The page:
Note that publishing an e-book is different. In this case, it is generally desirable to use a default font like Times New Roman and allow the user the option to select the font on the e-reader.

Publishing Resources

I started this blog to provide free help with writing, publishing, and marketing. You can find many free articles on publishing and marketing by clicking one of the following links:

Chris McMullen, Author of A Detailed Guide to Self-Publishing with Amazon and Other Online Booksellers

  • Volume 1 on formatting and publishing
  • Volume 2 on marketability and marketing

Follow me at WordPress, find my author page on Facebook, or connect with me through Twitter.

8 comments on “Which Fonts Can You Use?

  1. Really could have used this a couple of years ago. I used a certain font, don’t recall which one to format a createspace book and the book came out in hieroglyphics. It was funny, but also pretty sad.

    • Not to worry. I wrote a note to myself when I get my time machine working to deliver you the message (along with blueprints for an ark). 🙂 However, hieroglyphics do intrigue me highly…

  2. excellent article, I had not thought this through and am glad i found it. Does this mean I can use the font i want (if legally available) on my create space book? I do want to have complete control over fonts etc thanks so much toni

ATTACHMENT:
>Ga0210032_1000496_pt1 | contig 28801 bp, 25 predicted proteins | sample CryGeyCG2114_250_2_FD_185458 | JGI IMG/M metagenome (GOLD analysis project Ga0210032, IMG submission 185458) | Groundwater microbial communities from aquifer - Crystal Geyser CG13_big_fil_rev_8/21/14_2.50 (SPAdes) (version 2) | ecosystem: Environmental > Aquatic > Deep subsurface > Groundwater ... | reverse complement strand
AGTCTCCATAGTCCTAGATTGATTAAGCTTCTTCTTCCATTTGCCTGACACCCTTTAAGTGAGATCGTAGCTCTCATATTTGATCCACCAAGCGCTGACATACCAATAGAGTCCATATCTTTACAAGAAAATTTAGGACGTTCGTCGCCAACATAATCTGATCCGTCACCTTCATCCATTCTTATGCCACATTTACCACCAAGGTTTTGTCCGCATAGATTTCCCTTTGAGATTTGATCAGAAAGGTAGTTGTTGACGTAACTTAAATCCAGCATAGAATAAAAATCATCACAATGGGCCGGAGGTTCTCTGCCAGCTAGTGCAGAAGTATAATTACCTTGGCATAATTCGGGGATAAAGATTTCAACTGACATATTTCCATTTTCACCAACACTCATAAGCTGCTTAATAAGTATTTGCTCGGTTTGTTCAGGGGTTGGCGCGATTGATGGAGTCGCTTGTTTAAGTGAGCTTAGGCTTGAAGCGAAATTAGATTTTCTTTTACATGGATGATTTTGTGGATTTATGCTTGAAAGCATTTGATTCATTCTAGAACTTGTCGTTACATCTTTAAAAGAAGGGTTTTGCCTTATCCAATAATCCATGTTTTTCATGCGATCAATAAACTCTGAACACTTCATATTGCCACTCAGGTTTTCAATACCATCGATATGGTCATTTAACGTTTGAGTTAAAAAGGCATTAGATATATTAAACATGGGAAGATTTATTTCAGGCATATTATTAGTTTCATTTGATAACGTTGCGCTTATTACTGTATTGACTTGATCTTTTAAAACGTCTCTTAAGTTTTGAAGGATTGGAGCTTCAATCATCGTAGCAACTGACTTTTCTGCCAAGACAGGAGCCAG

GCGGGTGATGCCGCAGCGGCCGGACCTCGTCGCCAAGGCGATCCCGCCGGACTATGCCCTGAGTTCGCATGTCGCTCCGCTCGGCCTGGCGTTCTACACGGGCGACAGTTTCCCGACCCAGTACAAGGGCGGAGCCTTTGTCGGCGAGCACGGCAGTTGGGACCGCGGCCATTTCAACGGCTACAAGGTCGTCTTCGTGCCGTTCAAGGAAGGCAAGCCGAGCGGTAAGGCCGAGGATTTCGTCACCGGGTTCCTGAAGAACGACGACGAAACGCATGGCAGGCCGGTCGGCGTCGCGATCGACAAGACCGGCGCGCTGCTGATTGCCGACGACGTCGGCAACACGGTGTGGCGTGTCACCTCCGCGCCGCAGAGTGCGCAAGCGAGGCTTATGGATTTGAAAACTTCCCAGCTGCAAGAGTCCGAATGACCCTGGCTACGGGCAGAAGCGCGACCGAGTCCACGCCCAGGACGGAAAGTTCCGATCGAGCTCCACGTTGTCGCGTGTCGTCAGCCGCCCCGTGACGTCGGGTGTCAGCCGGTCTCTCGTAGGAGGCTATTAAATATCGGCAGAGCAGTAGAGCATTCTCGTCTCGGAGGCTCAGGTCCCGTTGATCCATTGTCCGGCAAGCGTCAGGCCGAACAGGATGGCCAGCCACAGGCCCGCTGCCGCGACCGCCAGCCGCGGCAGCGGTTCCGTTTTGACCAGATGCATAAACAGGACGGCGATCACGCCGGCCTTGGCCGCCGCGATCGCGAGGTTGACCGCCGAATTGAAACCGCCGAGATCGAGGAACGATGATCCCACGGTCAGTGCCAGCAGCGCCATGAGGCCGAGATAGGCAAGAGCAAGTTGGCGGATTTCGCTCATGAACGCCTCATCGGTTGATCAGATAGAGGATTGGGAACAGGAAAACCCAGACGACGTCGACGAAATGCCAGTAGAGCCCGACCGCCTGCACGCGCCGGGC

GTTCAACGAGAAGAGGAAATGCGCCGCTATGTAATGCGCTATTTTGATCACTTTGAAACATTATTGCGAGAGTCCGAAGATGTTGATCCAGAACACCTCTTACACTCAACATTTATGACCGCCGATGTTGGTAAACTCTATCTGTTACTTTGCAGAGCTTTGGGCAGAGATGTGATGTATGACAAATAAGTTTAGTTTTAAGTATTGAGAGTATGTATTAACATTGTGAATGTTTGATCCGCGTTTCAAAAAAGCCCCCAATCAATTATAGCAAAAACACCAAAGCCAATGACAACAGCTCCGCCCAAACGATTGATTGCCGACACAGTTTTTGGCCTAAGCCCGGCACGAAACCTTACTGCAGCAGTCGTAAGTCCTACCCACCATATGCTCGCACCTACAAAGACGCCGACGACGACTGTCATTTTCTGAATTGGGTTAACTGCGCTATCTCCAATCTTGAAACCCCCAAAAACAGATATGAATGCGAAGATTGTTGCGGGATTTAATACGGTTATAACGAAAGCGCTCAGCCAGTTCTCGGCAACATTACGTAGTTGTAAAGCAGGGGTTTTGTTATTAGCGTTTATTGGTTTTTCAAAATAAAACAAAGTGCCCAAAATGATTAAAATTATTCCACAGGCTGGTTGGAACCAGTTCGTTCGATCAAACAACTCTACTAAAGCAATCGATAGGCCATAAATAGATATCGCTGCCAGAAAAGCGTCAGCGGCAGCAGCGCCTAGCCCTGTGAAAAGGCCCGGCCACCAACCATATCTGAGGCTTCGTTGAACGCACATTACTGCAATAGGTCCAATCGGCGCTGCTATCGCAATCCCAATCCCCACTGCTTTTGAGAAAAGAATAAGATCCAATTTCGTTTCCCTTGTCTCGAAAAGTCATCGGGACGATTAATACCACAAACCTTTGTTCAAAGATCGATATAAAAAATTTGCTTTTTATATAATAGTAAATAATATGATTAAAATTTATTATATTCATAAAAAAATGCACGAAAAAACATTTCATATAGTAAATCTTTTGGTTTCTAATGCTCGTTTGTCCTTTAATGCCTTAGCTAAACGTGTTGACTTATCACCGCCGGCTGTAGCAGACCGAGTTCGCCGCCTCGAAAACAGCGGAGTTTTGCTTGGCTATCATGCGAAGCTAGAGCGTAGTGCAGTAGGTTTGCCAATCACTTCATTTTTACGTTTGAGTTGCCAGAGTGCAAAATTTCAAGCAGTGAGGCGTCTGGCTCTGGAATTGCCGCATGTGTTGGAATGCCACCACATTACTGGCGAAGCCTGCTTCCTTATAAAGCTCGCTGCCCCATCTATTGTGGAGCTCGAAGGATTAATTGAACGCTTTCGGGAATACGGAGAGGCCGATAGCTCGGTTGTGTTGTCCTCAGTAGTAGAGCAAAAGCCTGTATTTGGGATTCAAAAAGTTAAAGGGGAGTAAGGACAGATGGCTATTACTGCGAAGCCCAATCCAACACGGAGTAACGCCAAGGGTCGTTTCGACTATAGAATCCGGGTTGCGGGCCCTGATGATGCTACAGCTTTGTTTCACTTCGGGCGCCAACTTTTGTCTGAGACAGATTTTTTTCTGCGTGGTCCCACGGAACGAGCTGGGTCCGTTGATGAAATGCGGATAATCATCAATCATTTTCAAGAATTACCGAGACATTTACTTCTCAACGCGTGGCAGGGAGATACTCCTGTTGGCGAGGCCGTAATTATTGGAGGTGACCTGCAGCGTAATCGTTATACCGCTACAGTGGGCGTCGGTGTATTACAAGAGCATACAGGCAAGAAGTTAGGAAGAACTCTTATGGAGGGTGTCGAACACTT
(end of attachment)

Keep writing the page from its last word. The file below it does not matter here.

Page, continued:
• “Can you use it ‘legally’?” a good question. I’m not an attorney, and only an attorney can truly advise you about the legalities. The issue of whether or not you can use a font to print a book comes up frequently in the CreateSpace community forums. (If you enter “What fonts can I use” into the search field there, it will pull up a dozen very interesting and relevant discussions.) The general consensus seems to be—again, only an attorney can properly advise—that (A) the fonts that come with MS Word can probably be used safely and (B) if the font embeds in the PDF it can probably be used. (If the font licenser doesn’t want you to use the font to make a book, all they have to do is change the embeddability options to prevent this.)

  3. how does one actually find the license agreement of pre-installed fonts?
    I’m on windows 7 here & cannot find any info beyond what is in the ‘detail’ view in Windows Explorer of the Windows/Fonts folder: i.e. whether ‘Embeddable’.
    TIA for any help (& thanks for the helpful article), Tom

    • When you right-click on the font, in Detail view, at or near the bottom you should find License Description. Unfortunately, this is cut off by a … It typically reads, “NOTIFICATION OF LICENSE AGRE…” (That’s what I see for Garamond Regular.) Occasionally it reads, “You may use this font as permitted by…” (That’s what I see for Arial Regular.) Unfortunately, the … doesn’t appear to expand.

      Evidently, the … wants you to return to fonts folder and click the link called, “Get more font information online.” When you click this link, at first it seems to take you to a webpage with general information about fonts. But look closely: Find three bullet points on the top right (presently, that’s where this is) and click the one called “Microsoft Fonts and Products.” (This is good for fonts that you obtain from Microsoft, such as those that came with Windows. If you get fonts from Adobe or other websites or software companies, you instead need to find their licensing agreements, either from their websites or information that came with the software.) Now you can find a font family (the default on my screen is Calibri) and click Go. Finally, you will find much more information about the fonts.

      Fortunately, most of the standard fonts are Editable.